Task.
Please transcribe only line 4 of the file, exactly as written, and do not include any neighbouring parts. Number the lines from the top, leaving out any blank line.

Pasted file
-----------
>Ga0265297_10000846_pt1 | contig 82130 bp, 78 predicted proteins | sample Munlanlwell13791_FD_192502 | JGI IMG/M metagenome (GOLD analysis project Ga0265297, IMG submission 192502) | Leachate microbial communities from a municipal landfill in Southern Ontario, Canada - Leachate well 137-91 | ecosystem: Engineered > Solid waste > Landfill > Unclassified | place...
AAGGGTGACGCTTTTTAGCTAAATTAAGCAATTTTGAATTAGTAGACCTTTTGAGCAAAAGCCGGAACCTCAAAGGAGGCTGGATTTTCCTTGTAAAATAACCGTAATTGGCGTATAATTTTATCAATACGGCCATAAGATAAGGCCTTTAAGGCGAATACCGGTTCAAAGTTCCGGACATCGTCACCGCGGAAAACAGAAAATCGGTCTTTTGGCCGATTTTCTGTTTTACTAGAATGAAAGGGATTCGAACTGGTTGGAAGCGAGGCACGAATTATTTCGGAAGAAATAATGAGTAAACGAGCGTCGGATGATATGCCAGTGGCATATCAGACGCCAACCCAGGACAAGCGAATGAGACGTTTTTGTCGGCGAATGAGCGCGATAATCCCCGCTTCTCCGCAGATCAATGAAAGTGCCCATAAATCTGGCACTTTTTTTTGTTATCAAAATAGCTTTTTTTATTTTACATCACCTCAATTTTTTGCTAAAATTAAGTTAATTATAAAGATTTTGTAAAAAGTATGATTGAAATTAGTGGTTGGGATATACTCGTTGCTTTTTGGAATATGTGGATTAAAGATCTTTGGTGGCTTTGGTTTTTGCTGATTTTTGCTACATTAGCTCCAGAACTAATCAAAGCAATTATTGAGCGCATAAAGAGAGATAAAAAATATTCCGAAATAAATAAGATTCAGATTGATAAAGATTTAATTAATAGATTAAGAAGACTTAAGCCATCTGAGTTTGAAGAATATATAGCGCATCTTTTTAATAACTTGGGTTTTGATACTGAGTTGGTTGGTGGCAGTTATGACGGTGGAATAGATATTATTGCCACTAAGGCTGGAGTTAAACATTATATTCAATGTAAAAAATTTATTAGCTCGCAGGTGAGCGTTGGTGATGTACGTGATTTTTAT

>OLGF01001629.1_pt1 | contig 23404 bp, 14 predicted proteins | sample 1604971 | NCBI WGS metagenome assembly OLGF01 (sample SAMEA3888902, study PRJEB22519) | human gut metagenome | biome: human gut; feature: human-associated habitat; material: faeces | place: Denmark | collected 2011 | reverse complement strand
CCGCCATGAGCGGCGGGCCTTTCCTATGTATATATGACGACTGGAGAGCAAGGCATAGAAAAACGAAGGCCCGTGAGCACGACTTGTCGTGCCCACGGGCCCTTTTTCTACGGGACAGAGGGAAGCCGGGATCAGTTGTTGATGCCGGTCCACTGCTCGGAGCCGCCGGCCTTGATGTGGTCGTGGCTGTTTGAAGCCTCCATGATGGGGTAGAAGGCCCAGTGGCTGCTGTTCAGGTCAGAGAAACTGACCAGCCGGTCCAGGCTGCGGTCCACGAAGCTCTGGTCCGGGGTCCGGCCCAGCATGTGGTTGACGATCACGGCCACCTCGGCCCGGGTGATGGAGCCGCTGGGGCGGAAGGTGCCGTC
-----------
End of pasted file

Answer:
CCGCCATGAGCGGCGGGCCTTTCCTATGTATATATGACGACTGGAGAGCAAGGCATAGAAAAACGAAGGCCCGTGAGCACGACTTGTCGTGCCCACGGGCCCTTTTTCTACGGGACAGAGGGAAGCCGGGATCAGTTGTTGATGCCGGTCCACTGCTCGGAGCCGCCGGCCTTGATGTGGTCGTGGCTGTTTGAAGCCTCCATGATGGGGTAGAAGGCCCAGTGGCTGCTGTTCAGGTCAGAGAAACTGACCAGCCGGTCCAGGCTGCGGTCCACGAAGCTCTGGTCCGGGGTCCGGCCCAGCATGTGGTTGACGATCACGGCCACCTCGGCCCGGGTGATGGAGCCGCTGGGGCGGAAGGTGCCGTC